This is my point exactly. Legal niche practices are all around you. You just need to look around at what is going on and ask yourself where is the legal implications of that? Who are the prospective parties involved? Who could pay for my services?
I know this is likely to open up to a lot of humor. Laugh at it if you will. But, the return of bed bugs is a serious legal issue as well as a medical issue. They are blood suckers. They are proving devastating to those that have bed bug infestations. From my limited reading, bed bug infestations are up -- get this -- 5,000%. It takes only one bed bug to hitch a ride on clothing, or furniture delivered, or your suit case left in an infected hotel room, for example, to cause an over-powering infestation at some other location. And worse, bed bugs can survive for a year without feeding. An infestation is very difficult, costly and embarrassing with which to deal.
According to an article in The Washington Post, Daniel Whitney, has filed eight lawsuits on behalf of bed bug victims in the State of Maryland, seeking a total of $7 million in damages. And, he has even more lawsuits in the pipeline.
Whitney works on a contingency basis, recovering for his firm 33% to 40% of any settlement of judgment collected. Not a bad little niche discovery for an attorney that typically defended corporate clients in product liability and toxic tort cases.
Bed Bugs were thought extinct in the United States due to liberal use of the infamous poison DDT in the 1950s. But, they survived elsewhere in the World and are now invading hotels, college dorms, government building, department stores, and even Google.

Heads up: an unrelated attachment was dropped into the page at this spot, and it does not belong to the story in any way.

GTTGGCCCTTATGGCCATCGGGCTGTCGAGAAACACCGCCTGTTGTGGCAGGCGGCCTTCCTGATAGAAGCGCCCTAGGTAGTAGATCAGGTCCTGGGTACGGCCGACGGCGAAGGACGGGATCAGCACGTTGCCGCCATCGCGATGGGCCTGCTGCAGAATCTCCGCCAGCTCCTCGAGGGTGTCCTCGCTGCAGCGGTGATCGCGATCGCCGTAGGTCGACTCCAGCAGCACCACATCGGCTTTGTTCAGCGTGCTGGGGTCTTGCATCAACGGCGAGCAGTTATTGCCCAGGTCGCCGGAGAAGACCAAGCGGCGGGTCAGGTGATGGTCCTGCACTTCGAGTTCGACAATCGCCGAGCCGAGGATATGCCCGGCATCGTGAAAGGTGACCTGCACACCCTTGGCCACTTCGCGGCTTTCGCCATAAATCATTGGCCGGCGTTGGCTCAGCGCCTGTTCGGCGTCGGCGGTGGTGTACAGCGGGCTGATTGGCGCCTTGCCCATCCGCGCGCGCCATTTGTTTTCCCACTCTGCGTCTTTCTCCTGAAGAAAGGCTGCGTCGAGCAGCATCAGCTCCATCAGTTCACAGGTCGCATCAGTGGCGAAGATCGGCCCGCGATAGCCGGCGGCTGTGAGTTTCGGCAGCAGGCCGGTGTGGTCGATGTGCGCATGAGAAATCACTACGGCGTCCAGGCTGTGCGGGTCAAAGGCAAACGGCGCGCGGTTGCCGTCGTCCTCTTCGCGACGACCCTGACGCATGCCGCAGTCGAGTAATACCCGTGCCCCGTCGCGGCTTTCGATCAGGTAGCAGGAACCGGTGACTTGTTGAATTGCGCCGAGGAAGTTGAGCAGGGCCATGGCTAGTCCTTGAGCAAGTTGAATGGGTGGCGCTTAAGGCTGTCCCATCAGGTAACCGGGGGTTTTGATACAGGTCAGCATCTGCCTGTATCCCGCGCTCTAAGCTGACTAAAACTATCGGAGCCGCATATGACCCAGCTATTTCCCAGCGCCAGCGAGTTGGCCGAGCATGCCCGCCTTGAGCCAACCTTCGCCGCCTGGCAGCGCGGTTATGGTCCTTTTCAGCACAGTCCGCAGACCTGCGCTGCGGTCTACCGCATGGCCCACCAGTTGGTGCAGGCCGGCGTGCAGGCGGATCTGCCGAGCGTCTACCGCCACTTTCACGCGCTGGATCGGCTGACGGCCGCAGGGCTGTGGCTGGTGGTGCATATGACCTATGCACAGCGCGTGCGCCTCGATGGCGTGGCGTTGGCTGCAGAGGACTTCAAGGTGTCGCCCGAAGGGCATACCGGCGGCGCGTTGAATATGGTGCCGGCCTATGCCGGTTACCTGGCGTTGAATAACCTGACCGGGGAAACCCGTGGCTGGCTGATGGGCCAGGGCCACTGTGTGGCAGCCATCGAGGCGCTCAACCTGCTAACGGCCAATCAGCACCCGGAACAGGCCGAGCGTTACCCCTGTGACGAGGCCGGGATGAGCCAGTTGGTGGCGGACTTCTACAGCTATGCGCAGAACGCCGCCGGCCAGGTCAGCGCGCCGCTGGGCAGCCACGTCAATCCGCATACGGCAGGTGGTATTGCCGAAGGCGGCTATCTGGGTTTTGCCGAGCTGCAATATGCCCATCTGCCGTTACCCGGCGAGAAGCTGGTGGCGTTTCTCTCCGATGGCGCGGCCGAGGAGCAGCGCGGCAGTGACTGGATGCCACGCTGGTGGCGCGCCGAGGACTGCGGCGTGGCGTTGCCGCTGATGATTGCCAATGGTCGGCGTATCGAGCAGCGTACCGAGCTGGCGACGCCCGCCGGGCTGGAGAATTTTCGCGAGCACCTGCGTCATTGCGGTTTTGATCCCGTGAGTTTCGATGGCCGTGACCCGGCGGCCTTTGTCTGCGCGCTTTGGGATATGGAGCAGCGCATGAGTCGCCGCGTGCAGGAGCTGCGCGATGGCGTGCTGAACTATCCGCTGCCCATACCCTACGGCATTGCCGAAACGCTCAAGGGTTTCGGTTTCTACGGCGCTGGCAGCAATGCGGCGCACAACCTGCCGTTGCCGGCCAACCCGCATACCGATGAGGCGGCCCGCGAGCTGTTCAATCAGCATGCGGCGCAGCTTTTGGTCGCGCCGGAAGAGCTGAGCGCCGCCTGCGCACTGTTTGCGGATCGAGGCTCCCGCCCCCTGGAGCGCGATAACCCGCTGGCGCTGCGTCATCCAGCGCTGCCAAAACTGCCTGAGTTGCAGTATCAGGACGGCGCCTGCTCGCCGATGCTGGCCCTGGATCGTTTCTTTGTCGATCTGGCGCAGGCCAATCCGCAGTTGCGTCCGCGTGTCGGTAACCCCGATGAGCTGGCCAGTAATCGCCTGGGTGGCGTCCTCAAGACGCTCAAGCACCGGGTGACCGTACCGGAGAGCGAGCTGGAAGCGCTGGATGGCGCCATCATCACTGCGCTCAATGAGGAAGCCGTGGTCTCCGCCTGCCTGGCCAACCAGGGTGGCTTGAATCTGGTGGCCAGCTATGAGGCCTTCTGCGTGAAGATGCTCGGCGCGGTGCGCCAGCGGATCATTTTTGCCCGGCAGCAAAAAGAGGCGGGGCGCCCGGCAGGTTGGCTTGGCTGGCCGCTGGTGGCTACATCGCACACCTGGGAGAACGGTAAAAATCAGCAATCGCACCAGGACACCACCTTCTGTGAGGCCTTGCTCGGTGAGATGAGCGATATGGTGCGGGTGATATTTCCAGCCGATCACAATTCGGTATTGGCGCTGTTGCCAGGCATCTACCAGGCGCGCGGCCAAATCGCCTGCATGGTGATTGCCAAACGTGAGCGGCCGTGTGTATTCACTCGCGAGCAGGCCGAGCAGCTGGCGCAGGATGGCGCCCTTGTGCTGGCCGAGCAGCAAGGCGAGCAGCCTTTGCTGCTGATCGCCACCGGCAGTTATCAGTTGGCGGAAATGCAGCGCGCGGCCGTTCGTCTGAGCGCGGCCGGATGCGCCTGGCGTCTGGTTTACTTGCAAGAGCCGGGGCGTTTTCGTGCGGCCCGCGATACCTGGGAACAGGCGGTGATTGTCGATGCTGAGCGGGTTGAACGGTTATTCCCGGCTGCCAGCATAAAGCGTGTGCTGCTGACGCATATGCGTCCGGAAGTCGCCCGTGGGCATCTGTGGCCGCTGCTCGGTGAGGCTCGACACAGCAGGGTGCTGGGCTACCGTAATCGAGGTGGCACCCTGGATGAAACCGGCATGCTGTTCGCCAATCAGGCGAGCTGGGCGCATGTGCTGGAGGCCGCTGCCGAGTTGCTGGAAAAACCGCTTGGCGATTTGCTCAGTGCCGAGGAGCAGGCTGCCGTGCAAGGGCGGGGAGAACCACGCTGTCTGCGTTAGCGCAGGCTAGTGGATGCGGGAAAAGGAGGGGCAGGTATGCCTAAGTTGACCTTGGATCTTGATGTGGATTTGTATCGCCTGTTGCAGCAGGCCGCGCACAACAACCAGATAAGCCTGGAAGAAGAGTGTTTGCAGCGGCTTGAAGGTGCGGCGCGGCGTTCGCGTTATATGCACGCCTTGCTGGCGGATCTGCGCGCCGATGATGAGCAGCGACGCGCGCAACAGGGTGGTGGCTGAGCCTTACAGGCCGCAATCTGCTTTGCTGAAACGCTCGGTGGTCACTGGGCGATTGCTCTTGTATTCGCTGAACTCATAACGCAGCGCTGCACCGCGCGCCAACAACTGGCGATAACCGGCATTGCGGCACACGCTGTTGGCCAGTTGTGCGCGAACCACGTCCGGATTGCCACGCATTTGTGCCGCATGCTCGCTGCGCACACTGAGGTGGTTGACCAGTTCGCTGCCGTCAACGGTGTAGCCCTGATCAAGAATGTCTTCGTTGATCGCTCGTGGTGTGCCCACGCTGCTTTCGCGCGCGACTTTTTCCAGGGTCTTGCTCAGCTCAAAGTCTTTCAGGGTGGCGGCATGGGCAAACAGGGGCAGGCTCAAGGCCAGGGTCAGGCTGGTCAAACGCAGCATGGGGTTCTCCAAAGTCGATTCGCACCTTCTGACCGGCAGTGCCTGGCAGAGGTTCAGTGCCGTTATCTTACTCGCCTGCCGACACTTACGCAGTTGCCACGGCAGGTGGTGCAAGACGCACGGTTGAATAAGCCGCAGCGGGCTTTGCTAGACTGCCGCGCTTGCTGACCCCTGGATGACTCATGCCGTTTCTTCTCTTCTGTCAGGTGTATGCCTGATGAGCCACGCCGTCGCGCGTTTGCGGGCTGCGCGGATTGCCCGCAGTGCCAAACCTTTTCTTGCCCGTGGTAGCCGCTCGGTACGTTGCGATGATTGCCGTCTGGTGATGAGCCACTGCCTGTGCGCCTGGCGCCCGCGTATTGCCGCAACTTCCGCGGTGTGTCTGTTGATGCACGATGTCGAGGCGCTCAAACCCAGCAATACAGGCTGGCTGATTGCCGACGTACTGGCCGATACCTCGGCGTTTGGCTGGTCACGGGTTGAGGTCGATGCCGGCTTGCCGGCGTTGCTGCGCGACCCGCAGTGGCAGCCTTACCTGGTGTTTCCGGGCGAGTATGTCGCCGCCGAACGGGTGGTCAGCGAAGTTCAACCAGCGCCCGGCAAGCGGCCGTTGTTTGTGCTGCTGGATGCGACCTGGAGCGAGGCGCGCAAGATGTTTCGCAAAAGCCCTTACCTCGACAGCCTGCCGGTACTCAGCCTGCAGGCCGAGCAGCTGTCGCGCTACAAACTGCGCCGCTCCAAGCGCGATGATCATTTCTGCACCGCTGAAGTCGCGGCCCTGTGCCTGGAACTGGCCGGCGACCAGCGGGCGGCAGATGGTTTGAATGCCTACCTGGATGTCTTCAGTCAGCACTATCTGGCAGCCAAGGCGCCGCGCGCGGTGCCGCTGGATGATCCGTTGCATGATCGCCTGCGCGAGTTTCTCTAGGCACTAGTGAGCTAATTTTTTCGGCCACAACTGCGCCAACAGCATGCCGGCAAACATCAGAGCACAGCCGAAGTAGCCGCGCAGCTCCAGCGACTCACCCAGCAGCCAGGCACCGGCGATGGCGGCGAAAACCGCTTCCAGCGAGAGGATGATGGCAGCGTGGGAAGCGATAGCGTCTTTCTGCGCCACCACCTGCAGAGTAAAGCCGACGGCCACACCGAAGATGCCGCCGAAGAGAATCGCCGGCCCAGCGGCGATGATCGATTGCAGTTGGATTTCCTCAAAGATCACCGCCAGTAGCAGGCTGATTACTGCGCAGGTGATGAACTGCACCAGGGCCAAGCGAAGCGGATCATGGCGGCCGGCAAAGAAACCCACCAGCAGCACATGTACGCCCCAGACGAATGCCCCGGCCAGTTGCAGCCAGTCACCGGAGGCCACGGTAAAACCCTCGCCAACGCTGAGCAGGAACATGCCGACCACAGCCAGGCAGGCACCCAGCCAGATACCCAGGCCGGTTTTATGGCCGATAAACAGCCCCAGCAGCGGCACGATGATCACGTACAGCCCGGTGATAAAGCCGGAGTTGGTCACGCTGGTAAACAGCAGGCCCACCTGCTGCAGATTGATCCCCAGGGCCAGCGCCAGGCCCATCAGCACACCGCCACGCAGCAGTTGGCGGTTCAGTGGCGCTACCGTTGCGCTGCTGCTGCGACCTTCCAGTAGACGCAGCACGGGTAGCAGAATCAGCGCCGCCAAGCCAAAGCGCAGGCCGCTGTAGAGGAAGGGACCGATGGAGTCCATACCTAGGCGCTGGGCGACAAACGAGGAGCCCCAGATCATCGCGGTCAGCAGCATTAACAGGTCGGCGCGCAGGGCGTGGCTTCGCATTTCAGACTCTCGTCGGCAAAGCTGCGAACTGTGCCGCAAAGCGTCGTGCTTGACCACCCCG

According to George Washington University's newspaper The GW Hatchet, bed bugs have been found in five residence halls.
Sleepy's, the largest mattress retailer in the county, just settled a claim after being accused of delivering mattresses that were infested with bed bugs.
According to NY 1, there have been 336 confirmed cases of bed bugs in the New York school system.
And, not that it overly concerns me, but, according to the New York Post, Howard Stern's radio studio in Manhattan as become infested.
According to Fox News, beg bugs have infested the Ronald Reagan Building and International Trade Center in Washington, D.C.
ABC 7 News in Denver reports firefighters overcome with bed bugs when putting out a house fire.
The Bed Bug Registry recently twittered, warning that at holiday parties not to use a bed for a place to put your coat.
And really, where there is an issue, there is a need for expert legal advice on both sides of the divide. There has to be room for lawyers to not only defend those sued for exposing others to bed bugs, but in advising large companies, hotels, schools, retail establishments and others on the proper protocol to protect against legal action.
You can just imagine the serious issues concerning bed bugs apart from the inconvenience of treating for them. What if they are allowed to invest a nursing care facility or a hospice? What if there is a new born in the house infested? What if a mission critical office is infested? An apartment complex in which the ownership is not taking effective corrective measures? A jail? A courthouse?
What if you generally represent a company or investors that own or operate apartment buildings, commercial properties, public storage facilities, HOA or community associations, condos, maid or cleaning services, medical facilities or doctor groups, hospitals, luxury cruise lines, airlines, or ship product to the public?
It is probably a niche many lawyers should look into.